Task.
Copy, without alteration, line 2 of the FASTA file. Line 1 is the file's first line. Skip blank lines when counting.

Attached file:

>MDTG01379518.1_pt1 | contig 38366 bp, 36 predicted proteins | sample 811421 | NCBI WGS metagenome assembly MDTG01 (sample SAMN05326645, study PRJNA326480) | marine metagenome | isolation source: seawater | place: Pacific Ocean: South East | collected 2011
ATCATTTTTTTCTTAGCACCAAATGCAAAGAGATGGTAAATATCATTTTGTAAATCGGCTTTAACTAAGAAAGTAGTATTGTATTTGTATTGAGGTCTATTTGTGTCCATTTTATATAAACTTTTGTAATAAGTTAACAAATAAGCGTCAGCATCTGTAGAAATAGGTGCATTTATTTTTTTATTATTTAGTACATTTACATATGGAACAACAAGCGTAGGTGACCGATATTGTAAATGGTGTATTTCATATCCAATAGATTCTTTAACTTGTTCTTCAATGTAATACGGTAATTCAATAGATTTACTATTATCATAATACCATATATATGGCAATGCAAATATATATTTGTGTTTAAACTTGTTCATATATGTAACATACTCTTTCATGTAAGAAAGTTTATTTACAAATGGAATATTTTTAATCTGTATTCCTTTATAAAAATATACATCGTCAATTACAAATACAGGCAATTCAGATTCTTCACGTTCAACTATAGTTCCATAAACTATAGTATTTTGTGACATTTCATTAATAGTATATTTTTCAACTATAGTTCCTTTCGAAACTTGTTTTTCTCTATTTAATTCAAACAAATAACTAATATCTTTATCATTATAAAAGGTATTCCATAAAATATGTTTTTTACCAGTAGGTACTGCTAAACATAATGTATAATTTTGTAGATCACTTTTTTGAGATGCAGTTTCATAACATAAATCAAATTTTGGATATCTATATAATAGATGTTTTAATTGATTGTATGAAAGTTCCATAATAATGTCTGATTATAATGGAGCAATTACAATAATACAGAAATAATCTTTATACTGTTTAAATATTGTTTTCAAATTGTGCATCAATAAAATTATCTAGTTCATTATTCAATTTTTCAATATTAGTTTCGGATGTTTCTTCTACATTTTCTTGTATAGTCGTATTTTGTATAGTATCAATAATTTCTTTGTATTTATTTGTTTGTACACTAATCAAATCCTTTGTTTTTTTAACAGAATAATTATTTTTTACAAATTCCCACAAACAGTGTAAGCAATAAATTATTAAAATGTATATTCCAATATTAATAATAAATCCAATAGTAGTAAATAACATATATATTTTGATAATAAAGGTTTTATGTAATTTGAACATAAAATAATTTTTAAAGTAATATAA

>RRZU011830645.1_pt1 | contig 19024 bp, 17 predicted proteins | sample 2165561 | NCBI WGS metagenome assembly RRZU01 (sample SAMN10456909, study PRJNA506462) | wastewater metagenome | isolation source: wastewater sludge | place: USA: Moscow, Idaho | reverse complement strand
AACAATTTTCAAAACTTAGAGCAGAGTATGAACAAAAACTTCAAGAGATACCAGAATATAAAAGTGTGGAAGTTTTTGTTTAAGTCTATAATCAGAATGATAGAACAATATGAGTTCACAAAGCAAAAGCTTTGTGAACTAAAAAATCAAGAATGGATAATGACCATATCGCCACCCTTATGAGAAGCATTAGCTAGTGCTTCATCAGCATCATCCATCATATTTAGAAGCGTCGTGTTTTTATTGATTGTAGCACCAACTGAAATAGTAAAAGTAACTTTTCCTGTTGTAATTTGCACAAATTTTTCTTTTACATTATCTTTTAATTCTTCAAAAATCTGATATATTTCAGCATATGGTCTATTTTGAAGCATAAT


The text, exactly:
ATCATTTTTTTCTTAGCACCAAATGCAAAGAGATGGTAAATATCATTTTGTAAATCGGCTTTAACTAAGAAAGTAGTATTGTATTTGTATTGAGGTCTATTTGTGTCCATTTTATATAAACTTTTGTAATAAGTTAACAAATAAGCGTCAGCATCTGTAGAAATAGGTGCATTTATTTTTTTATTATTTAGTACATTTACATATGGAACAACAAGCGTAGGTGACCGATATTGTAAATGGTGTATTTCATATCCAATAGATTCTTTAACTTGTTCTTCAATGTAATACGGTAATTCAATAGATTTACTATTATCATAATACCATATATATGGCAATGCAAATATATATTTGTGTTTAAACTTGTTCATATATGTAACATACTCTTTCATGTAAGAAAGTTTATTTACAAATGGAATATTTTTAATCTGTATTCCTTTATAAAAATATACATCGTCAATTACAAATACAGGCAATTCAGATTCTTCACGTTCAACTATAGTTCCATAAACTATAGTATTTTGTGACATTTCATTAATAGTATATTTTTCAACTATAGTTCCTTTCGAAACTTGTTTTTCTCTATTTAATTCAAACAAATAACTAATATCTTTATCATTATAAAAGGTATTCCATAAAATATGTTTTTTACCAGTAGGTACTGCTAAACATAATGTATAATTTTGTAGATCACTTTTTTGAGATGCAGTTTCATAACATAAATCAAATTTTGGATATCTATATAATAGATGTTTTAATTGATTGTATGAAAGTTCCATAATAATGTCTGATTATAATGGAGCAATTACAATAATACAGAAATAATCTTTATACTGTTTAAATATTGTTTTCAAATTGTGCATCAATAAAATTATCTAGTTCATTATTCAATTTTTCAATATTAGTTTCGGATGTTTCTTCTACATTTTCTTGTATAGTCGTATTTTGTATAGTATCAATAATTTCTTTGTATTTATTTGTTTGTACACTAATCAAATCCTTTGTTTTTTTAACAGAATAATTATTTTTTACAAATTCCCACAAACAGTGTAAGCAATAAATTATTAAAATGTATATTCCAATATTAATAATAAATCCAATAGTAGTAAATAACATATATATTTTGATAATAAAGGTTTTATGTAATTTGAACATAAAATAATTTTTAAAGTAATATAA